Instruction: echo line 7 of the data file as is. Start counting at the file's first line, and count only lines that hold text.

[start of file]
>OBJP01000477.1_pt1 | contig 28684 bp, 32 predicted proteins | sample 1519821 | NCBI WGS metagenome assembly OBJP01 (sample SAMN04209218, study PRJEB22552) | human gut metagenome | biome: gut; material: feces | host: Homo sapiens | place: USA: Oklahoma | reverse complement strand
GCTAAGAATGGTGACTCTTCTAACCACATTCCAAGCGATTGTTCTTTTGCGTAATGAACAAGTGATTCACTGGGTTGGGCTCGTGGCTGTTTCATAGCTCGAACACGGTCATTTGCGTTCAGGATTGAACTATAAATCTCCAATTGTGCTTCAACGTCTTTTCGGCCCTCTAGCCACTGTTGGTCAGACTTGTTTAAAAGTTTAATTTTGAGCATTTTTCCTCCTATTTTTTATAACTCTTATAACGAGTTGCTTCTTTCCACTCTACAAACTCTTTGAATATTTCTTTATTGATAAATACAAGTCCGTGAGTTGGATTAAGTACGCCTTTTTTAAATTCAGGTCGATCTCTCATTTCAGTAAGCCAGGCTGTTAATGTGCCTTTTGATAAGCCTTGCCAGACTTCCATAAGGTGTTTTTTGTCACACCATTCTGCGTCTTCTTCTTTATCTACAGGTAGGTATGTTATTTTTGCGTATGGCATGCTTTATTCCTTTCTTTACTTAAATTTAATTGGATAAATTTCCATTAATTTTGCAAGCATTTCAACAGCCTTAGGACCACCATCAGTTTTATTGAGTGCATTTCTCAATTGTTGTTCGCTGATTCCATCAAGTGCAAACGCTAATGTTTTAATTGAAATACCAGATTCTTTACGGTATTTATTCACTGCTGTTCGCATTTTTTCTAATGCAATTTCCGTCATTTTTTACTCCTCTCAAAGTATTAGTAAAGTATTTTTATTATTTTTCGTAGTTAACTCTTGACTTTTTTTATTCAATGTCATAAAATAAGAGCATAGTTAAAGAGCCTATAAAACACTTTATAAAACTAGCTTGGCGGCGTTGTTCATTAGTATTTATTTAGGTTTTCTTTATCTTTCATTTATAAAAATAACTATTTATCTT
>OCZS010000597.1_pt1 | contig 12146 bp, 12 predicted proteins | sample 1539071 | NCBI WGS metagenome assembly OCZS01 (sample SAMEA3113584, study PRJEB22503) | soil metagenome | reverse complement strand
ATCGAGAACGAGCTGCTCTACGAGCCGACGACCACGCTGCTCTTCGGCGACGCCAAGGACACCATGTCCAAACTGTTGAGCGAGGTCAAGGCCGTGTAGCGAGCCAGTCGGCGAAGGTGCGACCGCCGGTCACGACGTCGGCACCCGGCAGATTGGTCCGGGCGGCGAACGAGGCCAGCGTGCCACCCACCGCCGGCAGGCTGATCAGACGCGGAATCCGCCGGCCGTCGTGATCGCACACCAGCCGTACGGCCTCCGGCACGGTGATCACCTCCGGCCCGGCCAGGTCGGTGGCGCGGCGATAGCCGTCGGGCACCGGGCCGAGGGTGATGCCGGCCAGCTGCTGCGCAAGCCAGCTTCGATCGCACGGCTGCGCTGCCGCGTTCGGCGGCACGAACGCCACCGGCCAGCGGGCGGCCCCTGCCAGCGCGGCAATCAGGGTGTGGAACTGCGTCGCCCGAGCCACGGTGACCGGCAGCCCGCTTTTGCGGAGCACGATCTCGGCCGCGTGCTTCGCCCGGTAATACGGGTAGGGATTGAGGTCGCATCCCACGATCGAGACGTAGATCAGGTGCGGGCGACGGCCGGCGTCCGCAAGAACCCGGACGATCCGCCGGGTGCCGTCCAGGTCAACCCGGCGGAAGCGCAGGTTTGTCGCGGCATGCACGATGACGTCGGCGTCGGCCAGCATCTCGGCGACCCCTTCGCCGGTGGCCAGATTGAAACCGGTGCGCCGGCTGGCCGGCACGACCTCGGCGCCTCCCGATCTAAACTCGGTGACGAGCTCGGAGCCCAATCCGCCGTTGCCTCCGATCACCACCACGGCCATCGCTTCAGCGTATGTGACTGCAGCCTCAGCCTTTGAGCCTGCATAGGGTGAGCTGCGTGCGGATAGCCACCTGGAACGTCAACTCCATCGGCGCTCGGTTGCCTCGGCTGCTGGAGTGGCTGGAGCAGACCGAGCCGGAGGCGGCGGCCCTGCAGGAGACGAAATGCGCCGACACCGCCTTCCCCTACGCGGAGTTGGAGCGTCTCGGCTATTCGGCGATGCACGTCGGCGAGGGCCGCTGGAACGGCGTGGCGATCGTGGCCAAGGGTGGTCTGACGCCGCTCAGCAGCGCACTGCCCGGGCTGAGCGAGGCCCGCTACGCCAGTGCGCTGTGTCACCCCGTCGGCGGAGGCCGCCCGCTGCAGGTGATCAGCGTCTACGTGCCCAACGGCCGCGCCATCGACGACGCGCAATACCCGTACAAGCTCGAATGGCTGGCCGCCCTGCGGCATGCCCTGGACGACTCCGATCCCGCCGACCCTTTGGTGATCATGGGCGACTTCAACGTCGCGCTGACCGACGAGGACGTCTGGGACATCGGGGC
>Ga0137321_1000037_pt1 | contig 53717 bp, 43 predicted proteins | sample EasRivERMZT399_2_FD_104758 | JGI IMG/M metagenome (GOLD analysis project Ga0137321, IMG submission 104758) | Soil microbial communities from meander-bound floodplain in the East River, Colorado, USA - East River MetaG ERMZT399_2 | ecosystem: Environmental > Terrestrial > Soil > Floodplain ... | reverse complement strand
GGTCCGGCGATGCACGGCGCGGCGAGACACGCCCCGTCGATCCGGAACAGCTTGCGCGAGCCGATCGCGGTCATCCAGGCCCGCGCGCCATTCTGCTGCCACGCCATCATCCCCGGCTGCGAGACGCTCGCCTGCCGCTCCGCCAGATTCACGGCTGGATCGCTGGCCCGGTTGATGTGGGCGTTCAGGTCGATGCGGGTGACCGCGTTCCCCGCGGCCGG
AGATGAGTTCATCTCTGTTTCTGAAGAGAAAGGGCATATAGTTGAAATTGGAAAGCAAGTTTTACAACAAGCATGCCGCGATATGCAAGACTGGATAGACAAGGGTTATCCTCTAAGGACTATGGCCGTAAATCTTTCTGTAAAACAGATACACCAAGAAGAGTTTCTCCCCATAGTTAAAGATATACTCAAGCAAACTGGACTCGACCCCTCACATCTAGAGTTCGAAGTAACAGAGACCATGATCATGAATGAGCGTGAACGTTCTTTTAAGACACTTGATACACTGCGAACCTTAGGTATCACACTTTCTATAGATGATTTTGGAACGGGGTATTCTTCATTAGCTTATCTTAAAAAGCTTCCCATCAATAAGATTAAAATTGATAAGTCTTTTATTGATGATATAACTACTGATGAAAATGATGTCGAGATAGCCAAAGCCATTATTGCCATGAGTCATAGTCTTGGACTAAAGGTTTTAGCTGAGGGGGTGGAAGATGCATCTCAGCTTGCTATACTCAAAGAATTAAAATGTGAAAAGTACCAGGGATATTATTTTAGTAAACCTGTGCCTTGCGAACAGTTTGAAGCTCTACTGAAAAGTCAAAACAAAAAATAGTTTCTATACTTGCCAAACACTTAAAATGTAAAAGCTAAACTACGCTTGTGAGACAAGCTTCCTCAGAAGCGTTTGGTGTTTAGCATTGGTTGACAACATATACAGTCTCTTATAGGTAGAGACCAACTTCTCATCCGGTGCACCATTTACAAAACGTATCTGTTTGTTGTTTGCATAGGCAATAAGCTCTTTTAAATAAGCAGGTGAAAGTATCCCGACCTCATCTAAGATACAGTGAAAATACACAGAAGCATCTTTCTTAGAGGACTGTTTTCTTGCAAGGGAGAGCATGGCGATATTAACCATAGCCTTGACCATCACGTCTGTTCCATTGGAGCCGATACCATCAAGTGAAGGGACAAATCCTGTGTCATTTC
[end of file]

AGATGAGTTCATCTCTGTTTCTGAAGAGAAAGGGCATATAGTTGAAATTGGAAAGCAAGTTTTACAACAAGCATGCCGCGATATGCAAGACTGGATAGACAAGGGTTATCCTCTAAGGACTATGGCCGTAAATCTTTCTGTAAAACAGATACACCAAGAAGAGTTTCTCCCCATAGTTAAAGATATACTCAAGCAAACTGGACTCGACCCCTCACATCTAGAGTTCGAAGTAACAGAGACCATGATCATGAATGAGCGTGAACGTTCTTTTAAGACACTTGATACACTGCGAACCTTAGGTATCACACTTTCTATAGATGATTTTGGAACGGGGTATTCTTCATTAGCTTATCTTAAAAAGCTTCCCATCAATAAGATTAAAATTGATAAGTCTTTTATTGATGATATAACTACTGATGAAAATGATGTCGAGATAGCCAAAGCCATTATTGCCATGAGTCATAGTCTTGGACTAAAGGTTTTAGCTGAGGGGGTGGAAGATGCATCTCAGCTTGCTATACTCAAAGAATTAAAATGTGAAAAGTACCAGGGATATTATTTTAGTAAACCTGTGCCTTGCGAACAGTTTGAAGCTCTACTGAAAAGTCAAAACAAAAAATAGTTTCTATACTTGCCAAACACTTAAAATGTAAAAGCTAAACTACGCTTGTGAGACAAGCTTCCTCAGAAGCGTTTGGTGTTTAGCATTGGTTGACAACATATACAGTCTCTTATAGGTAGAGACCAACTTCTCATCCGGTGCACCATTTACAAAACGTATCTGTTTGTTGTTTGCATAGGCAATAAGCTCTTTTAAATAAGCAGGTGAAAGTATCCCGACCTCATCTAAGATACAGTGAAAATACACAGAAGCATCTTTCTTAGAGGACTGTTTTCTTGCAAGGGAGAGCATGGCGATATTAACCATAGCCTTGACCATCACGTCTGTTCCATTGGAGCCGATACCATCAAGTGAAGGGACAAATCCTGTGTCATTTC